Lot 133
  • 133

Mahmud ibn Muhammad ‘Arifi Haravi (d. circa 1449), Guy va Chawgan (also known as Hal-nameh), signed by Shah Mahmud al-Nishapuri, Persia, Safavid, circa 1540-50

Estimate
15,000 - 25,000 GBP
Sold
56,250 GBP
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Description

  • ink on paper with leather binding
Persian mansucript on paper, 25 leaves plus 4 flyleaves, 10 lines to the page, written in fine nasta'liq script in black ink on a gold-sprinkled text block within 2 columns, illuminated title headings left blank, margins ruled in colours and gold, catchwords, at least 2 folios missing, double page frontispiece finely illuminated in colours and gold, text within cloud bands against a hatched ground, following double page with finely illuminated outer margins filled with birds amid an interlace of large leafy vegetation and chinoiserie cloud bands, 6 further double pages with fully illuminated margins composed of fantastical animals amid foliage in gouache heightened with gold, other pages with similar scenes executed only in gold, f.1a with an illuminated shamsa filled with scrolling polychrome split-palmettes, later brown morocco binding with gilt-stamped medallions and border decoration 

Catalogue Note

Shah Mahmud al-Nishapuri (d.1564)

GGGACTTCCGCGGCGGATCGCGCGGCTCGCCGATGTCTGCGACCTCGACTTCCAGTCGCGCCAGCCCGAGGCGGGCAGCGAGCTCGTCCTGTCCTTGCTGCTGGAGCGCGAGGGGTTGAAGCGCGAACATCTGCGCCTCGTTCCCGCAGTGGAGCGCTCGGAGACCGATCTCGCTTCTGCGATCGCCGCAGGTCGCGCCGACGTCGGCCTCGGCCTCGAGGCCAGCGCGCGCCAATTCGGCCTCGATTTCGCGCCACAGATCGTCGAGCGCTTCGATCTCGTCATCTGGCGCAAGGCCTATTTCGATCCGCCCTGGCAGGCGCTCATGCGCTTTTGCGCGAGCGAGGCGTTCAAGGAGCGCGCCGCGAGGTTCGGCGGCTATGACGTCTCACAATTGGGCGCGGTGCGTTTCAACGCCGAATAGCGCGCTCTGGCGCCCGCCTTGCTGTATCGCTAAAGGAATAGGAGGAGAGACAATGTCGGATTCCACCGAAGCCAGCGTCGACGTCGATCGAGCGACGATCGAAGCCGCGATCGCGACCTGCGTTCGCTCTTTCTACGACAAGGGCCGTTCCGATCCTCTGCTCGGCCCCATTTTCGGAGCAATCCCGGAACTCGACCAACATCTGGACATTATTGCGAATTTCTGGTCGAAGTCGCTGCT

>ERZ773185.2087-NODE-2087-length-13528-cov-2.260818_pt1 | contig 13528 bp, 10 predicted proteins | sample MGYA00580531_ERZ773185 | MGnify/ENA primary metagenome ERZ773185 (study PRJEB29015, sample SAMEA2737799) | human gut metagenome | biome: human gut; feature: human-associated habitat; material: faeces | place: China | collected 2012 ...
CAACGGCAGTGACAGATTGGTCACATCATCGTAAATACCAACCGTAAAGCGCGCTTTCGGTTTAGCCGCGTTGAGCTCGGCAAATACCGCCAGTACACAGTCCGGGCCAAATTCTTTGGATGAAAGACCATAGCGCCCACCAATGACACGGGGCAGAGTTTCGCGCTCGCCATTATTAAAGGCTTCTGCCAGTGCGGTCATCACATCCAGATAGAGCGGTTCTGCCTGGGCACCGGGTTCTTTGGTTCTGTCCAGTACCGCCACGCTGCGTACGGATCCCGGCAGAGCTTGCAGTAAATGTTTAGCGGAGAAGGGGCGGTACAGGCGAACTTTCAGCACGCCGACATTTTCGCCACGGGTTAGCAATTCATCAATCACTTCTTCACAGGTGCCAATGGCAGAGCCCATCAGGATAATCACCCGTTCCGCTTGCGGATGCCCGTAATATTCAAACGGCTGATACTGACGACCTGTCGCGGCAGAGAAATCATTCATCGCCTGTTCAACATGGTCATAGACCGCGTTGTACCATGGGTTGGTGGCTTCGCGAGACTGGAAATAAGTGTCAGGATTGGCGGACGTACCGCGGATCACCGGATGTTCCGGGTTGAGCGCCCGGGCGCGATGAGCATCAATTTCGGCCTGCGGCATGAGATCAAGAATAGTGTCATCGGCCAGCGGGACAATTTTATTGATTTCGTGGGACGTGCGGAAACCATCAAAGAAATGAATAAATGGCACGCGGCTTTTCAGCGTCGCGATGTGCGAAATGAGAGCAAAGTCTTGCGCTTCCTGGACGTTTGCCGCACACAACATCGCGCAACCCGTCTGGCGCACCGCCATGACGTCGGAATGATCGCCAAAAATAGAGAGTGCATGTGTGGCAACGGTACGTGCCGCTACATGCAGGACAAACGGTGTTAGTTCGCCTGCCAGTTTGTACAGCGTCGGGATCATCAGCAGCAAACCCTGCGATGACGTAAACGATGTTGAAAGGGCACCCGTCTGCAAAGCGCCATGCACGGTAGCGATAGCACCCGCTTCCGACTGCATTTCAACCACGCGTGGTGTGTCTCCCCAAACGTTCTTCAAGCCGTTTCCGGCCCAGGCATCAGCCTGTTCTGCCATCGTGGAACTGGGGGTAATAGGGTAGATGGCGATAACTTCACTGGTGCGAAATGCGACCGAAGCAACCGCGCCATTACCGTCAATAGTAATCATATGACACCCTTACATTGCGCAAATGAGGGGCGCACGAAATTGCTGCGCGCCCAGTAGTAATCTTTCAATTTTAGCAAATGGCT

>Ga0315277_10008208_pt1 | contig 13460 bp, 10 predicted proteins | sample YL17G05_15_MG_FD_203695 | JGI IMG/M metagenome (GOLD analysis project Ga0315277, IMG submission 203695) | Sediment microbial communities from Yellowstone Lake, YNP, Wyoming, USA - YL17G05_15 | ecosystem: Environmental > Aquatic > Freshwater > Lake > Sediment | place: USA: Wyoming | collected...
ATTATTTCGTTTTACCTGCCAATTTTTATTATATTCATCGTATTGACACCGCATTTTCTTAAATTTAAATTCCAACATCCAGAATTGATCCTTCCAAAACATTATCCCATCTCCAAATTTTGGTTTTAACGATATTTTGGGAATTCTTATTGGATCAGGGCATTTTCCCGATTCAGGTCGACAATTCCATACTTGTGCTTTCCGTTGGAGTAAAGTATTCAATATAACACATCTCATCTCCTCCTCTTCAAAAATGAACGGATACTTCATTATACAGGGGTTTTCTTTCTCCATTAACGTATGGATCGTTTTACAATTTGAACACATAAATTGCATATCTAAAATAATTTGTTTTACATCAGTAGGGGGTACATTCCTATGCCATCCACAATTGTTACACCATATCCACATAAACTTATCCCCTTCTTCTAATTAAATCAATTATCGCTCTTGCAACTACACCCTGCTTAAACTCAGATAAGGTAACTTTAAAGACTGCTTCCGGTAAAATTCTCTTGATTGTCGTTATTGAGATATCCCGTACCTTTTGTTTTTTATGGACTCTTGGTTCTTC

Shah Mahmud (also known as Zarrin Qalam, 'Golden Pen') is thought to have been Shah Isma'il's (d.1524) favourite calligrapher. He was born in the city of Nishapur, Iran, and studied calligraphy under the supervision of Abdi al-Katib Nishapuri. He specialised in the style of nasta'liq with the famous nasta'liq master Sultan Ali al-Mashhadi (d.1519). Shah Isma'il adored him so much that on his campaign over Ottoman Sultan Selim I, he locked up Shah Mahmud and painter Behzad, fearing that they could be kidnapped by the Ottomans. On his return, the first thing he did was visit Shah Mahmud (see S. Rado, Turk Hattatlari, Istanbul, 1980, p.67). The famous Khamsa, produced for Shah Tahmasp (d.1576), illuminated by the famous court painter Behzad, was copied by Shah Mahmud.

Celebrated as one of the greatest masters of nasta'liq script, Shah Mahmud's works have been collected by royal bibliophiles across the Muslim world. It has been noted that particularly members of the Ottoman elite adored him. A magnificent Qur'an manuscript by him, transcribed in nasta'liq, can be found in the Topkapi Palace. See also Serin, Muhittin, Hat Sanatı ve Meshur Hattatlar, Kubbealti, Istanbul, 1999.    

See also p.9 of this catalogue for detail of the illumination.

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